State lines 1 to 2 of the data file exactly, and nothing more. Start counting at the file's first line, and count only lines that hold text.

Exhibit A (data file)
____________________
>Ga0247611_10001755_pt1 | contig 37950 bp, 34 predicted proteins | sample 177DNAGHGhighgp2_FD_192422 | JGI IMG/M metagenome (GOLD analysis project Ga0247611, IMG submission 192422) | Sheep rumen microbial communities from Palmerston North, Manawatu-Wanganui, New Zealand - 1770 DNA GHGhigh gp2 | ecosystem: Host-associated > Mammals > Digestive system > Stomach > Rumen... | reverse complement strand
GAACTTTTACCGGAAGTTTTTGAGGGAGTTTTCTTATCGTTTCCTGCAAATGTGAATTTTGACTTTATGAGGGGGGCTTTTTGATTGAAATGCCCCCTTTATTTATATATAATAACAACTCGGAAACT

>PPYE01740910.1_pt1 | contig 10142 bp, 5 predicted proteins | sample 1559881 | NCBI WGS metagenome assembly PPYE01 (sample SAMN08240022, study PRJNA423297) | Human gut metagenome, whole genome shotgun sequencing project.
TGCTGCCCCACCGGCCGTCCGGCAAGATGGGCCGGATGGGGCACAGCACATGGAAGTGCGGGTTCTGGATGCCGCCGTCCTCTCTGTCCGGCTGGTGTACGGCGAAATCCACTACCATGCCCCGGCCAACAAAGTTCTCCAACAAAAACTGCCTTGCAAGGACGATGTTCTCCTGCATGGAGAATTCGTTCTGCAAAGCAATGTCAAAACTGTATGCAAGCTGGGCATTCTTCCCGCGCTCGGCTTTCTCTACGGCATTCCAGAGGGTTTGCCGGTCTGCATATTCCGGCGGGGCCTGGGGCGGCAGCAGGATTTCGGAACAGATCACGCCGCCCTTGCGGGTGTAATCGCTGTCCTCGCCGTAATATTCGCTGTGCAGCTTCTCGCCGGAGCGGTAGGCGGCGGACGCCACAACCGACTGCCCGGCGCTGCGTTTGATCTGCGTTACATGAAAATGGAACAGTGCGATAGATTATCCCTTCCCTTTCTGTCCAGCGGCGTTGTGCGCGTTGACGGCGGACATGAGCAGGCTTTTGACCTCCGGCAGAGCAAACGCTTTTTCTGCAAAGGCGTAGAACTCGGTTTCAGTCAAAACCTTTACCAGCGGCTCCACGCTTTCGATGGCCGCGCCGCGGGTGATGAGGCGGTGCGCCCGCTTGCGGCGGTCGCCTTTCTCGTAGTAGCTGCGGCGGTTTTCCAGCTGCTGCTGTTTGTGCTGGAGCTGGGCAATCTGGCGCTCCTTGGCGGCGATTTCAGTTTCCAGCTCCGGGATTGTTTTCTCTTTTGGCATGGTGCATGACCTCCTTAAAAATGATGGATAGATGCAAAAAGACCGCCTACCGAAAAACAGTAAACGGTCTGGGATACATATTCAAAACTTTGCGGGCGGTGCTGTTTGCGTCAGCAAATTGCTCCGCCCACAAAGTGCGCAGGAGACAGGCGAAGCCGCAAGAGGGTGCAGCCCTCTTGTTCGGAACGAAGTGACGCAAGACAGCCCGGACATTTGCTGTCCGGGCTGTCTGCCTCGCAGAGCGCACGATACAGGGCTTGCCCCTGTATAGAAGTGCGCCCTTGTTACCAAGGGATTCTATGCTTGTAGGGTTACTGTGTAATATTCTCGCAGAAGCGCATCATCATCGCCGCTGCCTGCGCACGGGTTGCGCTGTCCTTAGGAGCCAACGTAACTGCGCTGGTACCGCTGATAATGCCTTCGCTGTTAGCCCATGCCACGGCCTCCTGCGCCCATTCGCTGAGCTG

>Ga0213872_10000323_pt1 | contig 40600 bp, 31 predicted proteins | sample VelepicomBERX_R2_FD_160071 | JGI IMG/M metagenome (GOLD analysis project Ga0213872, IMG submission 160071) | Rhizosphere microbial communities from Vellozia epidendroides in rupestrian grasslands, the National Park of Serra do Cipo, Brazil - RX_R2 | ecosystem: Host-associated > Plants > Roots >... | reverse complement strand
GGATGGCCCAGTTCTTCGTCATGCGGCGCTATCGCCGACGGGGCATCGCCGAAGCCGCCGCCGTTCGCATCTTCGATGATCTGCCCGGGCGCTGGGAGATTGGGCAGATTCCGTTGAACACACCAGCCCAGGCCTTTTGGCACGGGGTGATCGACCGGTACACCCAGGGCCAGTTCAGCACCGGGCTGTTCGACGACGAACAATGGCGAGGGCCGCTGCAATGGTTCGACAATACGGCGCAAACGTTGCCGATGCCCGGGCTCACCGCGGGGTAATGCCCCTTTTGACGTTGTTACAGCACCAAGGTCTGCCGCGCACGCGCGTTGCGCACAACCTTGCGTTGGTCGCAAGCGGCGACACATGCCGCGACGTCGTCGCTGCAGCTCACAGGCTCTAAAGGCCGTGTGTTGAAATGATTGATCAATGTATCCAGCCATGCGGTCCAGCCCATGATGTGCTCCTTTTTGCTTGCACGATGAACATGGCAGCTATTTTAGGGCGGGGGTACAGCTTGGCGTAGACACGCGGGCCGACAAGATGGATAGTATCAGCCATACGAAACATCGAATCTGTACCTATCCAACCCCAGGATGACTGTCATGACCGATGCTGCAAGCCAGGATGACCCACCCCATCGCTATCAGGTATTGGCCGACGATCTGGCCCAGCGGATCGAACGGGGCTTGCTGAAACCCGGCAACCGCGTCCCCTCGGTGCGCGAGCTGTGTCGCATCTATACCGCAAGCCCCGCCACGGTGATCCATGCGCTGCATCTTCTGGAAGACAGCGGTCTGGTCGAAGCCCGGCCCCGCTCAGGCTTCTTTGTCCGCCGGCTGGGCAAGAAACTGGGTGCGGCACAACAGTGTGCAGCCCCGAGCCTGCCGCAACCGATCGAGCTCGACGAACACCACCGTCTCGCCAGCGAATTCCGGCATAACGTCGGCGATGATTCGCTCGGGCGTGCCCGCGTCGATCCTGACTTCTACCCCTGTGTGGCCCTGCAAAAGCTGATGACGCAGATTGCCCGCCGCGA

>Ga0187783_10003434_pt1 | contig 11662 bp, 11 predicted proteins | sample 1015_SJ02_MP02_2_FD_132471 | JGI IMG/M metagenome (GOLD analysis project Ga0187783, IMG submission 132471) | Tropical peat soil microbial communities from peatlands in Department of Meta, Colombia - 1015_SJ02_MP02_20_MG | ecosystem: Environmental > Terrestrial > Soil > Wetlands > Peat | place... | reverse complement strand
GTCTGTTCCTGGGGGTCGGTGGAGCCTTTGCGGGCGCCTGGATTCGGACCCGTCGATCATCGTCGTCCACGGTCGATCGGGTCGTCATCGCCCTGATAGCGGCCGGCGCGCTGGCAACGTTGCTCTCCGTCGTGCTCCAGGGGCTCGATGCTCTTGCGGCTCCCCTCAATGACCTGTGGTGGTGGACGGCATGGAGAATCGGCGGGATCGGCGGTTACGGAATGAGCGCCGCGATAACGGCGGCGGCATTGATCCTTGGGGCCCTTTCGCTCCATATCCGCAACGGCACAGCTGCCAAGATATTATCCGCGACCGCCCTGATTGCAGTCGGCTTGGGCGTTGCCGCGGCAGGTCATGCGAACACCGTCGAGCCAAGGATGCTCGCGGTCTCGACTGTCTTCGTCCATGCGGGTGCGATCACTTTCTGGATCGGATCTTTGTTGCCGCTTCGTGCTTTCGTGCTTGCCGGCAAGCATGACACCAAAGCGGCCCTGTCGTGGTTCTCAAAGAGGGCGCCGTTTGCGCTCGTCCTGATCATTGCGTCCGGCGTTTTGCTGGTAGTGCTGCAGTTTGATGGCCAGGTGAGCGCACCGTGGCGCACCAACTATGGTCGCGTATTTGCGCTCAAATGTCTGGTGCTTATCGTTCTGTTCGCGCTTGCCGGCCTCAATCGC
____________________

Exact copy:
>Ga0247611_10001755_pt1 | contig 37950 bp, 34 predicted proteins | sample 177DNAGHGhighgp2_FD_192422 | JGI IMG/M metagenome (GOLD analysis project Ga0247611, IMG submission 192422) | Sheep rumen microbial communities from Palmerston North, Manawatu-Wanganui, New Zealand - 1770 DNA GHGhigh gp2 | ecosystem: Host-associated > Mammals > Digestive system > Stomach > Rumen... | reverse complement strand
GAACTTTTACCGGAAGTTTTTGAGGGAGTTTTCTTATCGTTTCCTGCAAATGTGAATTTTGACTTTATGAGGGGGGCTTTTTGATTGAAATGCCCCCTTTATTTATATATAATAACAACTCGGAAACT